In the world of robotics and 3-D computer animation, the “uncanny valley” refers to the point where human replicas look so uncannily similar to humans such that they become unsettling to the eye. Because the replica is so accurate, any small flaw in the details stick out like a sore thumb. “Dishonored,” then, is the uncanny valley of a perfect game: Its core concepts are innovative and interesting enough that playing the game is near perfect, but a multitude of small design issues hinder it from surpassing its central mechanics. The small flaws, due to missteps in everything from the story to the design, illuminate the game’s lost potential. What could have been an incredible experience is reduced to just a great mechanically driven game.
“Dishonored” takes place in the city of Dunwall, a steampunk Victorian city on the brink of collapse due to a festering rat plague and a power vacuum caused by the assassination of the empress. As the protagonist, Corvo Attano, a former bodyguard to the empress framed for the murder, you escape prison and take missions consisting of assassinating key figures who usurped the throne.
All of this should add up to a dense and interesting plot, but, unfortunately, none of it ever comes together. Nothing is ever fully resolved, and there are no emotional connections to be made with the characters even as the game makes considerable attempts to establish some. It is a common thread throughout the game: great setups with unfulfilling executions.
This theme is most prevalent dealing with the consequences of player actions. For example, there’s a mechanic that tracks and responds to how much chaos you cause during each mission. If you’re more inclined to kill whoever gets in your way, the city becomes more chaotic as the rats consume the corpses and spread the plague, altering the world into a darker place. Take a more nonlethal approach, however, and the city will be more orderly. It is a solid concept, except that it doesn’t have an effect during the game, and the only impact it seems to have is on the ending, which can only lead to two choices.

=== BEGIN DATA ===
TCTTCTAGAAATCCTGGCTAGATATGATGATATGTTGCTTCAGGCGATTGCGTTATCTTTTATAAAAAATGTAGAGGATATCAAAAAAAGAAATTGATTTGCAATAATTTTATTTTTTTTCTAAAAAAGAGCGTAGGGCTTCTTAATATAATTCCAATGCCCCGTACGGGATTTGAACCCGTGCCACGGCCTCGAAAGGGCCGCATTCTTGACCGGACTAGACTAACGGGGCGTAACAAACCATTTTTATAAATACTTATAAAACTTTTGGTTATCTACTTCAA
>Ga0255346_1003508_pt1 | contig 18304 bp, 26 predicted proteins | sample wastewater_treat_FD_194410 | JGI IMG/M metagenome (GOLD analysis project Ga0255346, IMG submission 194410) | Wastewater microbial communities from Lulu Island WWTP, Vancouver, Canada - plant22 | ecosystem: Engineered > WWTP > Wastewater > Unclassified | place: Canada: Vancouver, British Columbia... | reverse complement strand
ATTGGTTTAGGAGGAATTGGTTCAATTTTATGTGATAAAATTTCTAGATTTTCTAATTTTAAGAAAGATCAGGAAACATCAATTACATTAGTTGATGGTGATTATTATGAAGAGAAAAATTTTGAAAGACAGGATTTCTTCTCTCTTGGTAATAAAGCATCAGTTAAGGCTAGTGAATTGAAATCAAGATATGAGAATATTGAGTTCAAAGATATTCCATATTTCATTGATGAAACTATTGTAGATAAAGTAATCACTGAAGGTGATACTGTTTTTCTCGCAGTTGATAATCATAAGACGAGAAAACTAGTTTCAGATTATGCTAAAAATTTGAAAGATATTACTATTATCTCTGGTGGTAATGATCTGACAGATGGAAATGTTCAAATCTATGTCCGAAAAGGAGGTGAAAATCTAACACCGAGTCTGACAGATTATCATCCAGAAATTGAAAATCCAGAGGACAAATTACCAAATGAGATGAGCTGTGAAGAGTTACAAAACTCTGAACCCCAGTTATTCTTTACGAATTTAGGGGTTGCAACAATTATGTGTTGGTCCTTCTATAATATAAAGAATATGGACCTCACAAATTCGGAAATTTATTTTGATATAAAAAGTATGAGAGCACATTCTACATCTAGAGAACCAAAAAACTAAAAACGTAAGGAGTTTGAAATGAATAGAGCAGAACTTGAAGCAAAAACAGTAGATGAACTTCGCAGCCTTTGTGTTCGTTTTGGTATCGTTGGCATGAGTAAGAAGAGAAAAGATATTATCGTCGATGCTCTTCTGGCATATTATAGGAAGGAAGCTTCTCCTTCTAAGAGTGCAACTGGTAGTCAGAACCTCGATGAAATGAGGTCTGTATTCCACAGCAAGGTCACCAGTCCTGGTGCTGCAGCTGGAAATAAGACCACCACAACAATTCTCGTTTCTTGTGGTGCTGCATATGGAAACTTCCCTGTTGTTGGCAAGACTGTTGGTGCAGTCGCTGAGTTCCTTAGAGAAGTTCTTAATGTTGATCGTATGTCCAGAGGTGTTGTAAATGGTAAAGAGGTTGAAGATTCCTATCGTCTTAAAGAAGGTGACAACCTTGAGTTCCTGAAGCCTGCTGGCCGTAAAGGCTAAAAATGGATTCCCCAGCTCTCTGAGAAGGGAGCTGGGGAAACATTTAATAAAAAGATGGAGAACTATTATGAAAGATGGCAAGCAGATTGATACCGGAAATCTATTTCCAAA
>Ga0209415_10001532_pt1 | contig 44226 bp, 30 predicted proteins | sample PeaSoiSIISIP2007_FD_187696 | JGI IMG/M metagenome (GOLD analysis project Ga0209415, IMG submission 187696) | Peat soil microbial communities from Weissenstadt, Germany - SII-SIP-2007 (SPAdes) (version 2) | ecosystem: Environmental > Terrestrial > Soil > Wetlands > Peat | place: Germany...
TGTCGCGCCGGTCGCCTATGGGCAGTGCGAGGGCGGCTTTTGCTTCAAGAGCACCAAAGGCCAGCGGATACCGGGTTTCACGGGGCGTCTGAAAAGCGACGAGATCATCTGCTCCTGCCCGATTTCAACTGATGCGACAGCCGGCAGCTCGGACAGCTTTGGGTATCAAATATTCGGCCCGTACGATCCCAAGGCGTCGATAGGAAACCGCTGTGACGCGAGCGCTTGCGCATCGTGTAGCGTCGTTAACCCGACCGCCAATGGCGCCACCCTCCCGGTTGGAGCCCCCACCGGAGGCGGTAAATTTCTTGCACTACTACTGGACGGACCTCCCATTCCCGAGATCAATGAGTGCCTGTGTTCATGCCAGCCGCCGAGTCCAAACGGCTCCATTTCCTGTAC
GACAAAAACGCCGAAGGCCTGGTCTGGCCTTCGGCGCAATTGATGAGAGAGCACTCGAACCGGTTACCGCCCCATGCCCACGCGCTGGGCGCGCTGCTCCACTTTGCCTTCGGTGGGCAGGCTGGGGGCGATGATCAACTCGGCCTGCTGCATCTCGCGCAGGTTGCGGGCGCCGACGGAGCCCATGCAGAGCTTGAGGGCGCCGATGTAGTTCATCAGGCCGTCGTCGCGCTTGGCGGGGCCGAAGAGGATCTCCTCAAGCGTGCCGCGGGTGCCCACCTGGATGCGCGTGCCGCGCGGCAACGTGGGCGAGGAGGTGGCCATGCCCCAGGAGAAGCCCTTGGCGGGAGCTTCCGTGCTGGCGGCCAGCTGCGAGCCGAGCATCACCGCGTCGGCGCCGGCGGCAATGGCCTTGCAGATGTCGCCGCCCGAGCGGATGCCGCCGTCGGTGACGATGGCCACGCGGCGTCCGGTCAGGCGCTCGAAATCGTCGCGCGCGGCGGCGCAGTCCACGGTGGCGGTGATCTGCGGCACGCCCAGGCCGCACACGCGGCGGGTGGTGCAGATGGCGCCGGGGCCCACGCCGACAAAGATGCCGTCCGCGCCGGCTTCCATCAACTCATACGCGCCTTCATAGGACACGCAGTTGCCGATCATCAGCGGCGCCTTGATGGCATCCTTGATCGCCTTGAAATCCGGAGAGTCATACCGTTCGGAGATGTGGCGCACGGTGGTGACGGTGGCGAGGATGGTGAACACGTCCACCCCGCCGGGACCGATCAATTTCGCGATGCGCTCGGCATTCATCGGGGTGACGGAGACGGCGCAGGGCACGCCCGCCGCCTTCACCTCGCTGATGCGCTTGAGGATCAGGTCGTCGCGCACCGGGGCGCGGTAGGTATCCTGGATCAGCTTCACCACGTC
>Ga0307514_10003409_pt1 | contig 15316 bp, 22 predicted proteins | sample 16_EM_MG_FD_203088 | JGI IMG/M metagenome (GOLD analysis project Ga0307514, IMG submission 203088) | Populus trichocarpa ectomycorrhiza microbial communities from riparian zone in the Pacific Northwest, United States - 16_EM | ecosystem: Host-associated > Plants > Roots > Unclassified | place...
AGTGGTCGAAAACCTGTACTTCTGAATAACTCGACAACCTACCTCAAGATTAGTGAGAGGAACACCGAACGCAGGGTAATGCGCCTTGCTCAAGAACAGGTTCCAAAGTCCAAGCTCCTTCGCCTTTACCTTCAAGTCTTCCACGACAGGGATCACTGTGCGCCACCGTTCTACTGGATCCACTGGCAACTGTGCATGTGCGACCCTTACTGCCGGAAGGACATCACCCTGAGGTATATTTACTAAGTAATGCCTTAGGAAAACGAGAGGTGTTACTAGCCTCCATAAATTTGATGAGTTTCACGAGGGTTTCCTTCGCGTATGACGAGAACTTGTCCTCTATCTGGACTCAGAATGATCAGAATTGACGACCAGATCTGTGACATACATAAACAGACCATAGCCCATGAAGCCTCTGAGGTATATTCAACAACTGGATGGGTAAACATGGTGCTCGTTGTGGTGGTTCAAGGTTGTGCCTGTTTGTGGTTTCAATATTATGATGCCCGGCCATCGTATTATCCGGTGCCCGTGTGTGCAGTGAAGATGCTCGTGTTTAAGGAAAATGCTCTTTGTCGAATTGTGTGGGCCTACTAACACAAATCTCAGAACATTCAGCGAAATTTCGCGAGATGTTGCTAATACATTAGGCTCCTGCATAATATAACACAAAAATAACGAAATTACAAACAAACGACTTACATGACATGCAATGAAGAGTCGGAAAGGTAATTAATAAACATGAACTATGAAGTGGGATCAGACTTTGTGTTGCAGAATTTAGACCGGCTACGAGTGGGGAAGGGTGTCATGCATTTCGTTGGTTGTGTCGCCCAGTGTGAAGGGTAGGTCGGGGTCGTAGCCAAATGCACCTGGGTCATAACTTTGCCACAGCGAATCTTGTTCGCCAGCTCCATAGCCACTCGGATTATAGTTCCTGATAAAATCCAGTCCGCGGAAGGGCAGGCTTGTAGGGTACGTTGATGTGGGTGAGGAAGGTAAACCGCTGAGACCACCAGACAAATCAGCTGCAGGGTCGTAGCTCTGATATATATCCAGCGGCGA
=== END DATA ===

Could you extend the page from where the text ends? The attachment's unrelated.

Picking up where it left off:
Even in dealing with the assassinations themselves, there are some interesting ideas. You can nonlethally take out every target and even have the choice of eliminating one of the targets by placing him in his own oppressive mining facility, cutting off his tongue and shaving his head so no one can identify him. The possibility of doling out this karmic justice is incredibly interesting, especially now in a post-Occupy, aristocracy-questioning world. Except that all of this information is revealed by an esoteric third character who tells you this only after incapacitating him. It makes the choices you make inconsequential as you progress through the game.
The only aspect that executes fully on its setup is its central mechanics, which is where “Dishonored” shines. As a mostly open-world first-person stealth game, not only is the combat great, but player movement is incredibly fluid, the level design is quite ingenious and the amount of player freedom is staggering. Instead of providing multiple linear paths for the player to explore during each mission, the environments feel like actual open-area buildings and neighborhoods, with the player able to explore every inch of them. You’re given a small teleport mechanic, which makes traversal — probably the weakest aspect in stealth games — essential to moving in this open environment. There are multitudes of ways to finish each mission, some of which are much more clever than others. Overall, it’s a perfect sandbox that provides every possible tool imagined.
“Dishonored” is worth playing due to its mechanics alone; there’s nothing like it out in the market right now that does what it does so well. If trying to find something deeper in the game, however, don’t expect much.
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